The below is an excerpt from Doris Stensland’s historical novel, The Music Man From Norway. This information was gleaned from a 1905 Canton newspaper, reflecting actual people and life from early 1900s.
Wonder how many of you remember women wearing hats, especially at Easter?
“Mother, have you seen the advertisements for the spring millinery openings in town?” Inez asked her mother. “I think you and I and Jenny should go into Canton and take in one of them. They all sound special. Jenny and I want to help you find a new hat.”
During the month of April, 1905, the three millinery shops in Canton held Spring Openings. Mrs. Milliman had already held hers. Her shop had been beautifully decorated with fresh flowers. English violets from the southland were the decoration for one window and the other window held carnations in all their varied shades. The sweet breath of spring prevailed the atmosphere there.
The Indseth ladies decided to attend Helga Hage’s opening, which was the second week of the month. The boys harnessed up the horse for them, hitched it to the buggy, and the ladies were on their way.
When they entered Helga Hage’s store, they imagined they were in Japan. There were Japanese lanterns, umbrellas, and huge Japanese vases filled with palms and flowers, and the ladies walked on Japanese matting. A Japanese screen confronted them behind which a sweet voice induced them to peek and they discovered a dainty young lady, who smilingly offered them a fragrant cup – not of tea, but of coffee – for in Canton everybody drank coffee. As the ladies sipped and smiled and chatted, they felt Miss Hage’s millinery openings were one thing they would never want to miss. Helga and her assistant, Gennivieve Buckin, had been to Minneapolis on a purchasing trip. Gennivieve would trim and adorn the beautiful creations for the customers.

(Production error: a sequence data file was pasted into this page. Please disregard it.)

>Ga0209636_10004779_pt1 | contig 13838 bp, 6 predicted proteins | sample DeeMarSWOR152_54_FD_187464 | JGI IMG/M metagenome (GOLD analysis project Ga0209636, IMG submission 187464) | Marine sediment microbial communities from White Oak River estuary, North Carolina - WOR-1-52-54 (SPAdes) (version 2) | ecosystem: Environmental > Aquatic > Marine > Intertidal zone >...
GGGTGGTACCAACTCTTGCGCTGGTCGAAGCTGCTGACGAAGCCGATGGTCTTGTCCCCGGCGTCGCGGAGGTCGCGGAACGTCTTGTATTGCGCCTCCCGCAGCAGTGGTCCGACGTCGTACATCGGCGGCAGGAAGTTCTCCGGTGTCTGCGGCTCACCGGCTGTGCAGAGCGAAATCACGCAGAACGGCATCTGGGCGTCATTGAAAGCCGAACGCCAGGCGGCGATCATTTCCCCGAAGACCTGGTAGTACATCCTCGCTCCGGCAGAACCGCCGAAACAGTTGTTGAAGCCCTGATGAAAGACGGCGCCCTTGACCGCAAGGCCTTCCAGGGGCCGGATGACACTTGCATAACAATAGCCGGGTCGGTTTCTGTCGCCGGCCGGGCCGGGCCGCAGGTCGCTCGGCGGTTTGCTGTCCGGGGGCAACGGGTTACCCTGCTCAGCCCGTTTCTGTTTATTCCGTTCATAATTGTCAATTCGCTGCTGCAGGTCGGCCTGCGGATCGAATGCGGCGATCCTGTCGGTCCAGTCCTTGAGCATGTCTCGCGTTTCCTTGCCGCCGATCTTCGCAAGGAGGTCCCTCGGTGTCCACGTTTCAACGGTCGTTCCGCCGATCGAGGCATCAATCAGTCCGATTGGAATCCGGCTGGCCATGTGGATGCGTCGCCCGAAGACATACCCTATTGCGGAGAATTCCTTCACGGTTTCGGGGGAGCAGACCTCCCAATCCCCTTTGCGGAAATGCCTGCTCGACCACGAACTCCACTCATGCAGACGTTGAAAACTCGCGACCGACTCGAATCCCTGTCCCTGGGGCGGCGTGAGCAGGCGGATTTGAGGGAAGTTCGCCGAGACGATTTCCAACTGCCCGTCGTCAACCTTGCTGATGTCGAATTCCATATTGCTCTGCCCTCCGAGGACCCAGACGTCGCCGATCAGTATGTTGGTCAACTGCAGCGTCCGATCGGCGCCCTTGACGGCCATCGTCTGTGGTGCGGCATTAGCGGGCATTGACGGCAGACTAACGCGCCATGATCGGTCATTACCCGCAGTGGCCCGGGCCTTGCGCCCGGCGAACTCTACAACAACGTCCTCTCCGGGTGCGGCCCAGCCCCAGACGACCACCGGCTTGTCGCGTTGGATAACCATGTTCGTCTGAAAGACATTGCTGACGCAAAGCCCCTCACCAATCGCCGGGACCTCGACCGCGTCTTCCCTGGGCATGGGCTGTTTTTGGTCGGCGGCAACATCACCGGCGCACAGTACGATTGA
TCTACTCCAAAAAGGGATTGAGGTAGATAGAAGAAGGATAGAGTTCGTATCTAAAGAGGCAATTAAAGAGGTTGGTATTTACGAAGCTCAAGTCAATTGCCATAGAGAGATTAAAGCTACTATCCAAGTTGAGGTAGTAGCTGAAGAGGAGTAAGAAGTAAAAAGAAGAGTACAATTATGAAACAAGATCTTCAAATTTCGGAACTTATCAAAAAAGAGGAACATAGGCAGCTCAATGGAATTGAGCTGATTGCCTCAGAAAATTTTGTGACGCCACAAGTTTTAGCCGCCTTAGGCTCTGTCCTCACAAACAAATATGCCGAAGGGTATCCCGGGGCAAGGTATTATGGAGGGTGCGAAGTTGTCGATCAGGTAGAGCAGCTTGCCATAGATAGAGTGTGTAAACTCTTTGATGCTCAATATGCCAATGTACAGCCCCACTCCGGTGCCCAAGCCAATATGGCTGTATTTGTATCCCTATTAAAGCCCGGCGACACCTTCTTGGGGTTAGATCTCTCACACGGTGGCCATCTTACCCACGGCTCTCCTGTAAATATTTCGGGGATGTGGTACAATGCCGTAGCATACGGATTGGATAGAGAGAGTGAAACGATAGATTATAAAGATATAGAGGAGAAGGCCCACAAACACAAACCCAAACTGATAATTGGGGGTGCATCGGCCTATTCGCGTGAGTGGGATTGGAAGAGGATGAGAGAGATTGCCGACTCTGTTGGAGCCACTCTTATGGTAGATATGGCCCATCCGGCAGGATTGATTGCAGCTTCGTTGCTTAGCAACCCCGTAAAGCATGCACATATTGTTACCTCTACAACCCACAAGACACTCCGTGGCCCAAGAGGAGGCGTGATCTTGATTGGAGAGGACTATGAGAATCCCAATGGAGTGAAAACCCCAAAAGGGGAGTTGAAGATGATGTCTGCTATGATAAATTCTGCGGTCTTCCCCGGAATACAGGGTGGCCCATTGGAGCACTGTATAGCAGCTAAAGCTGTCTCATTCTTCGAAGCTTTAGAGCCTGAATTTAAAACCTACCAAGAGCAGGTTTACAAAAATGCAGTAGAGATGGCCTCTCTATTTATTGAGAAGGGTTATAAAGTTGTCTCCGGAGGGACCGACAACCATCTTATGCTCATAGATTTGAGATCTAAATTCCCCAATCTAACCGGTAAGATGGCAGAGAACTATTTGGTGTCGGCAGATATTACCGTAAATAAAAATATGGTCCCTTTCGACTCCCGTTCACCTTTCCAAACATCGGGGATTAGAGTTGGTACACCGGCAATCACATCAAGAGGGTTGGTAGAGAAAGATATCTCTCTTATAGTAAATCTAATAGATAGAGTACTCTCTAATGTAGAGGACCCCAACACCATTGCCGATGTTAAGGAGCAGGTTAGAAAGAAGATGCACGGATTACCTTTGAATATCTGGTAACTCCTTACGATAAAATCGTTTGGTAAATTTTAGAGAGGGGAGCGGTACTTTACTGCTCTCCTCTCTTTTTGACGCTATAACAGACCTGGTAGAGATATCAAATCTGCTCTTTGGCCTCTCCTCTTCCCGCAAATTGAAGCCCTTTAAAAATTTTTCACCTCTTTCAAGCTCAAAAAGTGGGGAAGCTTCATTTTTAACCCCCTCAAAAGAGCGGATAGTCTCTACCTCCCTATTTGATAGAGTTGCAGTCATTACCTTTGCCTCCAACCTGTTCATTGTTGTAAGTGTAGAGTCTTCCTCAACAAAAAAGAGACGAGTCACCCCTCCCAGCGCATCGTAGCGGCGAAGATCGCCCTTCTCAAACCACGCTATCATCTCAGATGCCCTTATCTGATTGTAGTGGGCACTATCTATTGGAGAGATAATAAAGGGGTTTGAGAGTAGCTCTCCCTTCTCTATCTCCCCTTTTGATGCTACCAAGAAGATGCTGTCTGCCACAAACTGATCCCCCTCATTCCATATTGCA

Inger chose a black finely woven straw, and the girls had Gennivieve add a gorgeous silk flower and some draping. “Oh, Mother, it looks so nice!” Her daughters were pleased with it.
A third millinery shop was owned by a Mrs. Riggins. In the newspaper she was quoted as assuring the public that her opening would surpass the two preceding ones.
Below are some photos of our relatives wearing hats, the first ones were around time of the above article.